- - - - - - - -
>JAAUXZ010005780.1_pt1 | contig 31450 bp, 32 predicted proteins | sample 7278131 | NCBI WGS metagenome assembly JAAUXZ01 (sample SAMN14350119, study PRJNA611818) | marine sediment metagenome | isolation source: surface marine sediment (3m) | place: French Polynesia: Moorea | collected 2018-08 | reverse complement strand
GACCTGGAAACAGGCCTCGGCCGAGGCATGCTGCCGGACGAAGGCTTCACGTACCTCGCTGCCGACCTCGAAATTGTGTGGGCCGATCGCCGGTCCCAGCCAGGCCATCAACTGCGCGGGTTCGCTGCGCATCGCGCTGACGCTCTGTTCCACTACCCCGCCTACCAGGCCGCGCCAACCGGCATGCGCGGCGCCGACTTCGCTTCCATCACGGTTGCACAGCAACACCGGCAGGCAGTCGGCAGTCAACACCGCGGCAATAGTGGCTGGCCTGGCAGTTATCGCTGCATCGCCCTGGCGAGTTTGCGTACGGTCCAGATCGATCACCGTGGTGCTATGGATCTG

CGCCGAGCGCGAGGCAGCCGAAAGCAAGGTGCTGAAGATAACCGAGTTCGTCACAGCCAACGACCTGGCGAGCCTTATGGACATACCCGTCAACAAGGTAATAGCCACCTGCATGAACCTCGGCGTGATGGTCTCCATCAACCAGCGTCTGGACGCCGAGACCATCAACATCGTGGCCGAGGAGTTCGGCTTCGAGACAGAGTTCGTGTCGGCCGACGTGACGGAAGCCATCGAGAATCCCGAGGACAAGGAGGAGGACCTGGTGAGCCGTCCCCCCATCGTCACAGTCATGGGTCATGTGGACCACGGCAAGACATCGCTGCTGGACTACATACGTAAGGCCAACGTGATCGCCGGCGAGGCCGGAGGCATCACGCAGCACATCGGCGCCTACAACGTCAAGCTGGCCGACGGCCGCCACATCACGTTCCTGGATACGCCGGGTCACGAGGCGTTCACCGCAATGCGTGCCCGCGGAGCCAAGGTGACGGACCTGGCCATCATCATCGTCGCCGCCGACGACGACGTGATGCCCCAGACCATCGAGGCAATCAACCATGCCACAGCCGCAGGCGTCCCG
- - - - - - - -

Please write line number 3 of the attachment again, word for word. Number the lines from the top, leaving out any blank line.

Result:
CGCCGAGCGCGAGGCAGCCGAAAGCAAGGTGCTGAAGATAACCGAGTTCGTCACAGCCAACGACCTGGCGAGCCTTATGGACATACCCGTCAACAAGGTAATAGCCACCTGCATGAACCTCGGCGTGATGGTCTCCATCAACCAGCGTCTGGACGCCGAGACCATCAACATCGTGGCCGAGGAGTTCGGCTTCGAGACAGAGTTCGTGTCGGCCGACGTGACGGAAGCCATCGAGAATCCCGAGGACAAGGAGGAGGACCTGGTGAGCCGTCCCCCCATCGTCACAGTCATGGGTCATGTGGACCACGGCAAGACATCGCTGCTGGACTACATACGTAAGGCCAACGTGATCGCCGGCGAGGCCGGAGGCATCACGCAGCACATCGGCGCCTACAACGTCAAGCTGGCCGACGGCCGCCACATCACGTTCCTGGATACGCCGGGTCACGAGGCGTTCACCGCAATGCGTGCCCGCGGAGCCAAGGTGACGGACCTGGCCATCATCATCGTCGCCGCCGACGACGACGTGATGCCCCAGACCATCGAGGCAATCAACCATGCCACAGCCGCAGGCGTCCCG